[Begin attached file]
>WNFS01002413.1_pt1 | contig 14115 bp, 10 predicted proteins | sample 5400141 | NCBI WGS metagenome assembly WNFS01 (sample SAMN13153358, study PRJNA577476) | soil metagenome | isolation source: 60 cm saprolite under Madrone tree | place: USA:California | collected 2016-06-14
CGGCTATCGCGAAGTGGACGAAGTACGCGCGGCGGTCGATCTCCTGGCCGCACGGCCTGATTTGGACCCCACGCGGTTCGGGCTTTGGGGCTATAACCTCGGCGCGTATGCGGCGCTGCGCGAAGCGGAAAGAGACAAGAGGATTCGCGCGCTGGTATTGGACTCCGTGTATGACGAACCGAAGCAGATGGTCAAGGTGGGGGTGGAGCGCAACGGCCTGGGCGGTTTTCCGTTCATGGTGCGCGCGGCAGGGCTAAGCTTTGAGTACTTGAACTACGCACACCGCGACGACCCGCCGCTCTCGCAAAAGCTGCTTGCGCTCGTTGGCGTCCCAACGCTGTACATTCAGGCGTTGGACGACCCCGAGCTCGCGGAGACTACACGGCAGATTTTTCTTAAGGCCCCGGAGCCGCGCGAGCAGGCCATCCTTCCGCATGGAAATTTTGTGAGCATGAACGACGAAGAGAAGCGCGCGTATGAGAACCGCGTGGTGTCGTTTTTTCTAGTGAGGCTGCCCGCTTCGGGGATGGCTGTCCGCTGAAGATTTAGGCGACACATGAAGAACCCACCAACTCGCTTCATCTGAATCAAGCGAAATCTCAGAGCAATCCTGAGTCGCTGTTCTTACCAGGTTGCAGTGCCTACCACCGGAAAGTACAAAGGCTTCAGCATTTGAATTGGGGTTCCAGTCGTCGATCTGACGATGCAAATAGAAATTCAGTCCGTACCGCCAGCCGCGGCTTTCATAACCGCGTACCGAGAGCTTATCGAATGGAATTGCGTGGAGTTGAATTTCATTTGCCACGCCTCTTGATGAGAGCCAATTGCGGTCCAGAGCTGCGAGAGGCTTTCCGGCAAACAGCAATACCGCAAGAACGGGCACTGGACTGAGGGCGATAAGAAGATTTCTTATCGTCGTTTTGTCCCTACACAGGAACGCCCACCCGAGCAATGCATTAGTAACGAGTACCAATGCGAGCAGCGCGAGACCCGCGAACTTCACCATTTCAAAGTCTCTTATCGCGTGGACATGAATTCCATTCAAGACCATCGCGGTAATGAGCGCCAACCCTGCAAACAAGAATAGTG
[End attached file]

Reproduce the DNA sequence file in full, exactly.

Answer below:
>WNFS01002413.1_pt1 | contig 14115 bp, 10 predicted proteins | sample 5400141 | NCBI WGS metagenome assembly WNFS01 (sample SAMN13153358, study PRJNA577476) | soil metagenome | isolation source: 60 cm saprolite under Madrone tree | place: USA:California | collected 2016-06-14
CGGCTATCGCGAAGTGGACGAAGTACGCGCGGCGGTCGATCTCCTGGCCGCACGGCCTGATTTGGACCCCACGCGGTTCGGGCTTTGGGGCTATAACCTCGGCGCGTATGCGGCGCTGCGCGAAGCGGAAAGAGACAAGAGGATTCGCGCGCTGGTATTGGACTCCGTGTATGACGAACCGAAGCAGATGGTCAAGGTGGGGGTGGAGCGCAACGGCCTGGGCGGTTTTCCGTTCATGGTGCGCGCGGCAGGGCTAAGCTTTGAGTACTTGAACTACGCACACCGCGACGACCCGCCGCTCTCGCAAAAGCTGCTTGCGCTCGTTGGCGTCCCAACGCTGTACATTCAGGCGTTGGACGACCCCGAGCTCGCGGAGACTACACGGCAGATTTTTCTTAAGGCCCCGGAGCCGCGCGAGCAGGCCATCCTTCCGCATGGAAATTTTGTGAGCATGAACGACGAAGAGAAGCGCGCGTATGAGAACCGCGTGGTGTCGTTTTTTCTAGTGAGGCTGCCCGCTTCGGGGATGGCTGTCCGCTGAAGATTTAGGCGACACATGAAGAACCCACCAACTCGCTTCATCTGAATCAAGCGAAATCTCAGAGCAATCCTGAGTCGCTGTTCTTACCAGGTTGCAGTGCCTACCACCGGAAAGTACAAAGGCTTCAGCATTTGAATTGGGGTTCCAGTCGTCGATCTGACGATGCAAATAGAAATTCAGTCCGTACCGCCAGCCGCGGCTTTCATAACCGCGTACCGAGAGCTTATCGAATGGAATTGCGTGGAGTTGAATTTCATTTGCCACGCCTCTTGATGAGAGCCAATTGCGGTCCAGAGCTGCGAGAGGCTTTCCGGCAAACAGCAATACCGCAAGAACGGGCACTGGACTGAGGGCGATAAGAAGATTTCTTATCGTCGTTTTGTCCCTACACAGGAACGCCCACCCGAGCAATGCATTAGTAACGAGTACCAATGCGAGCAGCGCGAGACCCGCGAACTTCACCATTTCAAAGTCTCTTATCGCGTGGACATGAATTCCATTCAAGACCATCGCGGTAATGAGCGCCAACCCTGCAAACAAGAATAGTG